2013Zone For Latest Downloads

Legal Downloads » Music » Duilio Galfetti & Luca Pianca - Italian Sonatas for Mandoline (2015)
Home Applications
Games Movies
Music TV Shows
Torrents Graphics


Advanced Search
Last News
Site Info
Top Contributors:
  1    supper88 32766
  2    admin 32636
  3    Whisky 10080
  4    Shark_ 8911
  5    creativelivenew 8706
  6    whathesupa 2799
  7    candymypost 840
  8    hvnteam 629
  9    vuong87 3

  This Hour: 0
  Today: 0
  This Month: 30
  All Time: 515723

  Today: 0
  Yesterday: 0
  All Time: 156682

  Registered Today :0
  This Hour:0
  This Month:0

We Recomend

Search In Site

Music : Duilio Galfetti & Luca Pianca - Italian Sonatas for Mandoline (2015)

Artist: Duilio Galfetti & Luca PiancaTitle: Italian Sonatas for MandolineYear Of Release: 2015Label: PassacailleGenre: ClassicalQuality: FLACTotal Time: 57:16Total Size: 251 MB


There is evidence that the mandolin played quite an important role in the music scene from the renaissance until the early 19th century. That is in strong contrast to our time, where its role is only marginal. The first time the instrument makes its appearance is the late 16th century. It was called mandola; about half a century later its diminutive mandolino turns up. These two terms were used simultaneously until well into the 18th century. The instrument was also known under names such as liutino or liuto soprano. This indicates that the mandolin is derived from the lute.

The mandolin had four to six courses of mostly double gut strings and was plucked with the fingers of the right hand until the late 18th century. In the mid-18th century the Neapolitan mandolin emerged. It had metal strings and was played with a plectrum. This way it could produce a louder sound, and in order to compete with the new instrument the players of the mandola also started to use a plectrum. From the late 17th century the mandolin was frequently used, in cantatas, operas and oratorios, by composers such as Vivaldi, Conti, Gasparini and Hasse. Hasse and Vivaldi composed concertos for the mandolin; Conti, Caldara and Giovanni Battista Sammartini are among the composers of sonatas for mandolin and basso continuo. The latter is represented in the programme which Duilio Galfetti put together.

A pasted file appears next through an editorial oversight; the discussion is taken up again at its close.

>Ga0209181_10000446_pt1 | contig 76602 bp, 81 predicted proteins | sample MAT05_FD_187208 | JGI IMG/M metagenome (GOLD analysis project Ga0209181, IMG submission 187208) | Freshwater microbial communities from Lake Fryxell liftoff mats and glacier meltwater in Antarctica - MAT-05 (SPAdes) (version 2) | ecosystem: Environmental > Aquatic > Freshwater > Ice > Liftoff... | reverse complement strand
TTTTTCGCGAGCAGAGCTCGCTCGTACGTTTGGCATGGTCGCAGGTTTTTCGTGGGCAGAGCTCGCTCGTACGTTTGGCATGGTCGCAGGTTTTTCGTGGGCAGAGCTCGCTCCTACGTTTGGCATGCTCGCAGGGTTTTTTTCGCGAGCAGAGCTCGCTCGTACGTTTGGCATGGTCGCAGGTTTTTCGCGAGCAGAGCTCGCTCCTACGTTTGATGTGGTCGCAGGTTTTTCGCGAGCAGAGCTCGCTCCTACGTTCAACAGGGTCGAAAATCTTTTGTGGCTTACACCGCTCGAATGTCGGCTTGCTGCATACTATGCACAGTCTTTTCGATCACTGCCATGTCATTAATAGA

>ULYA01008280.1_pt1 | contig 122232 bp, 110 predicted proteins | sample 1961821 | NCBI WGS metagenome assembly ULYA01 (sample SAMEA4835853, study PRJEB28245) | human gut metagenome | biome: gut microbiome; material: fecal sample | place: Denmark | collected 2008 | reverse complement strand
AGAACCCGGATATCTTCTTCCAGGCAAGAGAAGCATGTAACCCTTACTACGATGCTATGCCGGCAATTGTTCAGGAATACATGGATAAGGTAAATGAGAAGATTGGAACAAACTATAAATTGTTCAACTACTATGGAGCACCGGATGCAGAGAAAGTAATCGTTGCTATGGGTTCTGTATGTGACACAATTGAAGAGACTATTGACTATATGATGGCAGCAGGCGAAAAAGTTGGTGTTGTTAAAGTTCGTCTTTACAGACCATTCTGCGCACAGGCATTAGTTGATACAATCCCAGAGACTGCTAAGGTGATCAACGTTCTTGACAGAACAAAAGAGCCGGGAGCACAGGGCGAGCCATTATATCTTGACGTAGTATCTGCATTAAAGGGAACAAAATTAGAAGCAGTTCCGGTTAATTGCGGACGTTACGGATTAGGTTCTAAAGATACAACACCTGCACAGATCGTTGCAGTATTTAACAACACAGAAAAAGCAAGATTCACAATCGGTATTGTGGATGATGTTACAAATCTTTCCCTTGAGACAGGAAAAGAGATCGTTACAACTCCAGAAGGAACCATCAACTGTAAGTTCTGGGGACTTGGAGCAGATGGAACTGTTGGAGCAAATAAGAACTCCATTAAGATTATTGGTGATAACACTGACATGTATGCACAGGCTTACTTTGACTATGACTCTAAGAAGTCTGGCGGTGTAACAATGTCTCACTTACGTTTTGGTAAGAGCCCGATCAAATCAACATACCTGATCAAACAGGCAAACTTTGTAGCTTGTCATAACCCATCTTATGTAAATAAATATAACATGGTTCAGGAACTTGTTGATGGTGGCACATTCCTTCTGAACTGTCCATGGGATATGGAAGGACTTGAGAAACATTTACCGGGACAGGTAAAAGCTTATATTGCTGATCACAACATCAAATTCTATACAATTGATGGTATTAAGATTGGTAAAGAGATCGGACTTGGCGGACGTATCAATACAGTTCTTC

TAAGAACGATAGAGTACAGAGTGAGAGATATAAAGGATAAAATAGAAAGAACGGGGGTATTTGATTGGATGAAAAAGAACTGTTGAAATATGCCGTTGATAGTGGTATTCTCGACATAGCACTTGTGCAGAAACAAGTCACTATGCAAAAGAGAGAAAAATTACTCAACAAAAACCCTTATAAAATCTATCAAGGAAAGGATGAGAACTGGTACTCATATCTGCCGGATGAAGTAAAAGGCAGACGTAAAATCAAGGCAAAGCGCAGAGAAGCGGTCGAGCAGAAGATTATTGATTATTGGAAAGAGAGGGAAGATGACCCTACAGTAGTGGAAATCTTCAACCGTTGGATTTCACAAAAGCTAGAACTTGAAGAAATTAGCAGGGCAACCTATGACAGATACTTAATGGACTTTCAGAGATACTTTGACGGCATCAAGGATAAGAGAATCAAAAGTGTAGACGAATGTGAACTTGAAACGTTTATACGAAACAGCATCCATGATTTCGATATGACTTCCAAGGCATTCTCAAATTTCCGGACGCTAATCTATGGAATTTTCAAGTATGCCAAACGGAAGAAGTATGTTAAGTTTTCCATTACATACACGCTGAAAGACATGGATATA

Sammartini is only one of the two composers who are well known. Francesco Piccone has no entry in New Grove and the liner-notes don't give us any information about him. Carlo Arrigoni was from Florence and educated as a lute and theorbo player; he also played the violin. In the early 1730s he was in London and was associated with the Opera of the Nobility. His oeuvre is small and includes one concerto and three sonatas for the mandolin. The Sonata in e minor is in four movements; the first is called arpeggio. Giovanni Battista Gervasio is also a rather unknown quantity who has no entry in New Grove.
In 1767 he published a treatise on mandolin playing. His Sonata in D is the most virtuosic piece in the programme. The last movement ends with an episode in which Dalfetti uses the technique of strumming, known from guitar playing.

A special case is Domenico Scarlatti. Although often treated as keyboard pieces
eight sonatas are in fact scored for a melody instrument and bc. They are often played on the violin, but there are also other suggestions. Valerio Losito played some of them on the viola d'amore; he even thinks that the Sonata in g minor (K 88) was exclusively written for it. Galfetti has other ideas: "[The] structure of some of the chords (...) excludes the violin - and consequently also the Neapolitan mandolin, which did not yet exist. Also the key of G-minor, (...) perfectly appropriate to the instrument, forces us to opt for the treble lute". The recording of the Sonata K 88 in this disc is enjoyable, but Galfetti is a little too restrained in regard to ornamentation.

Galfetti includes pieces by composers who are hardly known and an unknown work by a rather well-known composer (Sammartini).

Buy Premium To Support Me & Get Resumable Support & Max Speed

Links are Interchangeable - No Password - Single Extraction

Dear visitor, you went to the site as an unregistered user. We encourage you to register or enter the site under your name.
 (Votes #: 0)